General Colin Powell's death from Covid-related complications at the age of eighty-four is reason once again for one to go back to recent history. There is little question that Powell was an important establishment figure in the United States, having served as chairman of the joint chiefs of staff. Prior to that, he had two tours of duty in Vietnam. After his retirement from the army, he took upon himself the role of secretary of state in the administration of President George W. Bush. And it was in this role that his contribution became mired in controversy, for reasons that had to do with how he played that role. In the build-up to the war in Iraq in early 2003, a conflict based on false assumptions about Saddam Hussein's military hardware, it was Colin Powell who treated the world to a grand display of the 'sins' of the Iraqi leader before the United Nations Security Council. Saddam Hussein, he explained through graphs and photographs, was in possession of weapons of mass destruction ready to be detonated any moment.
Iraq was destroyed by American and British forces a few months later. Tens of thousands of Iraqis were killed, Saddam Hussein and his regime were toppled but no WMDs were found because there weren't any. It was a blunder for which Powell later expressed his regrets, the only individual in the Bush administration to do so. To date, neither Bush nor his British ally Tony Blair have had the courage or the decency to express their contrition over the ramifications of the invasion of Iraq. No one involved in the pummeling of Iraq has ever commented on the judicial murder of Saddam Hussein through a trial that was anything but fair. The unadulterated truth, though, is that Powell's apologetic expression post-Iraq was of a kind heard from some other Americans in our times.
Among those Americans is Robert McNamara. Part of a team of men once described as the best and the brightest John Fitzgerald Kennedy roped into his administration in 1961, McNamara went on to ensure increasingly deeper US involvement in Vietnam. Even as the rest of the world knew it was a war America could not win, that the tenacity of the North Vietnamese and the Vietcong would endure, McNamara, in the Lyndon Johnson administration, argued that more and more American soldiers be sent to Saigon to prevent the south from collapsing. The goal was to prevent communism from taking over not just South Vietnam but the rest of South-east Asia. McNamara realized too late that Washington was losing the war. He made his way out of the Pentagon and found new work as president of the World Bank, where he would serve for thirteen years. Late in life, McNamara produced his memoirs. It was amea culpa, an admission that fighting that war in distant Asia had been wrong. On television, he wept.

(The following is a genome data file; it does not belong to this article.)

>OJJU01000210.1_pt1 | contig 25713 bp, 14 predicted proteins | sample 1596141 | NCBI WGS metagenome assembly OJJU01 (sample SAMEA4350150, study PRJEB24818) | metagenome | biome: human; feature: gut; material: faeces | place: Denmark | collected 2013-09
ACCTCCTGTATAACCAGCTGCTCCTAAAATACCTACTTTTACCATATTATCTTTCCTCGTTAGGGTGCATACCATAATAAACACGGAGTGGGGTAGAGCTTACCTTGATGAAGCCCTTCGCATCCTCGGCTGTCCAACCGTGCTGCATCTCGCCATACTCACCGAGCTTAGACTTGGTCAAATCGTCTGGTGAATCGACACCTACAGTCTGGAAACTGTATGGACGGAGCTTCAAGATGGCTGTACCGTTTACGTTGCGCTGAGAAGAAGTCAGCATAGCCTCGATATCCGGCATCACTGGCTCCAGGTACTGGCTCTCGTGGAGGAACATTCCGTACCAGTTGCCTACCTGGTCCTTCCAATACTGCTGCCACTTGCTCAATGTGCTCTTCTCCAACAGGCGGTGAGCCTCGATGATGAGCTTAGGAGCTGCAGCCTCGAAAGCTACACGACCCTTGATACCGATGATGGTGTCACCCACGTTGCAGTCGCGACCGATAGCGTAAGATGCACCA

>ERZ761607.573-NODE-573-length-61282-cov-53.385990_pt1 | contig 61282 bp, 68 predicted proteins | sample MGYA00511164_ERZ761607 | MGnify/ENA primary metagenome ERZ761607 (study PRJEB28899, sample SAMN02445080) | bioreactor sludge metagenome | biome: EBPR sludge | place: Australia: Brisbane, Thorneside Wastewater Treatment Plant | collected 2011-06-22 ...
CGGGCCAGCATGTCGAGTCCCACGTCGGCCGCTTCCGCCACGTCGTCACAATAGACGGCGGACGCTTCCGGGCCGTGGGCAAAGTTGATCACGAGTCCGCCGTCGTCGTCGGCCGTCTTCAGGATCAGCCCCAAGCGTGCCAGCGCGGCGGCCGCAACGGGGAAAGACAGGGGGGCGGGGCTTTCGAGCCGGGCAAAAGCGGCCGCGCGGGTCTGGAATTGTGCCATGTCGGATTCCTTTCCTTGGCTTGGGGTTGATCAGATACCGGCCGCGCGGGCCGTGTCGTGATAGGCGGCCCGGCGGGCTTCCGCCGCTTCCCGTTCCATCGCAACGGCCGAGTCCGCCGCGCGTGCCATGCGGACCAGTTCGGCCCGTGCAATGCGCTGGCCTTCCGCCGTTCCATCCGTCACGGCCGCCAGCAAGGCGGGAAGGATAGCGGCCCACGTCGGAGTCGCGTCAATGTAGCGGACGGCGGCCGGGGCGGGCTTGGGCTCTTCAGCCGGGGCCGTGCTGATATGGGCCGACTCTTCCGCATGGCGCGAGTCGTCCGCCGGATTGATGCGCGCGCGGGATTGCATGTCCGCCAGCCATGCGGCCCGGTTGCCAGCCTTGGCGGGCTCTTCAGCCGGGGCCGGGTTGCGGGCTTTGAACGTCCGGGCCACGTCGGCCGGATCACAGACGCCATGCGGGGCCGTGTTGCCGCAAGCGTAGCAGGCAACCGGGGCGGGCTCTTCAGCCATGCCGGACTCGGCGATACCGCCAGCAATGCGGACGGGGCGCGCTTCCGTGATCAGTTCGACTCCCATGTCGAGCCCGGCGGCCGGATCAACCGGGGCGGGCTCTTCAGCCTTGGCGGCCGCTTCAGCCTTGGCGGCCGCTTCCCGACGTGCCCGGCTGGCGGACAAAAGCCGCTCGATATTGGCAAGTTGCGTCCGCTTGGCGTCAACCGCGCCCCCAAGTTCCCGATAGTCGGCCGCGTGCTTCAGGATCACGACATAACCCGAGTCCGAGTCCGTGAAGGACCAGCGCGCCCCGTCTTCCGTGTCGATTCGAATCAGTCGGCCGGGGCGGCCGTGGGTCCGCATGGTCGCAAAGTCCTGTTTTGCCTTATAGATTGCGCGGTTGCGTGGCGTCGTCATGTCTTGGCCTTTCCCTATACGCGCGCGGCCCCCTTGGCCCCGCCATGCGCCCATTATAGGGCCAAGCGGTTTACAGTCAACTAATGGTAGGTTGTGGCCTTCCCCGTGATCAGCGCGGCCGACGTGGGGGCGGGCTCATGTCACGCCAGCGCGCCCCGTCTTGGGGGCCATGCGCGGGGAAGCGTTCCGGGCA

But those tears did little to assuage the hurt felt by Vietnamese, tens of thousands of whose compatriots perished in the war in the battle zones or from bombing by American B-52 bombers. In equal measure, the deaths of more than 58,000 US troops in Vietnam were a tragedy neither McNamara nor the Johnson administration could explain away. Today, as the world wakes up to news of the passing of Colin Powell, one can only reflect on the tragic turns history often takes and all for the wrong political decisions by men who ought to have known better. The scars of unprovoked conflict will forever underscore the lives of succeeding generations of Iraqis and Vietnamese because of what men like Powell and McNamara did in their unbridled exercise of military might.
As Powell goes to his grave, there is another of his cabinet colleagues, a fellow hawk in George W. Bush's Washington one will not forget. In June this year, Donald Rumsfeld, secretary of defence under Bush, passed on. Not many people have any words of kindness for him, for it was the harshness and hardness of his positions over Iraq and Afghanistan they remember. Rumsfeld's understanding of history was poor. But what he lacked in historical understanding he made up for with his arrogance, the hubris which comes of being a leading player in a country arrogating to itself the role of global policeman. Rumsfeld's insensitivities were to be reflected in the treatment meted out to prisoners in Guantanamo and Abu Ghraib. It did not bother him that he and all those powerful men in Washington were creating new enemies through their wrong-headed policies. What mattered to Rumsfeld and the likes of him was the application of power in all its scurrilous detail. Twenty years after Afghanistan and eighteen years after Iraq, a goodly part of the world's geography is a wasteland, thanks to men like Donald Rumsfeld and Colin Powell.
Seventy-six years ago, President Harry Truman dropped two atomic bombs on Hiroshima and Nagasaki. Tens of thousands of Japanese perished immediately while others died by slow degrees. For America, Truman is an instance of good leadership. For the rest of the world, it was anything but. In terms of broad historical analyses, there will be time for reflections on George W. Bush and Tony Blair for the destruction they wrought in Iraq and Afghanistan. And the lesson one will not, indeed must not, forget is that the world will long remember the damage done to the human fabric of truth and decency by the likes of Robert McNamara, Donald Rumsfeld and Colin Powell. They are not men to be celebrated for their 'exploits'.
Syed Badrul Ahsan is a senior journalist and writer.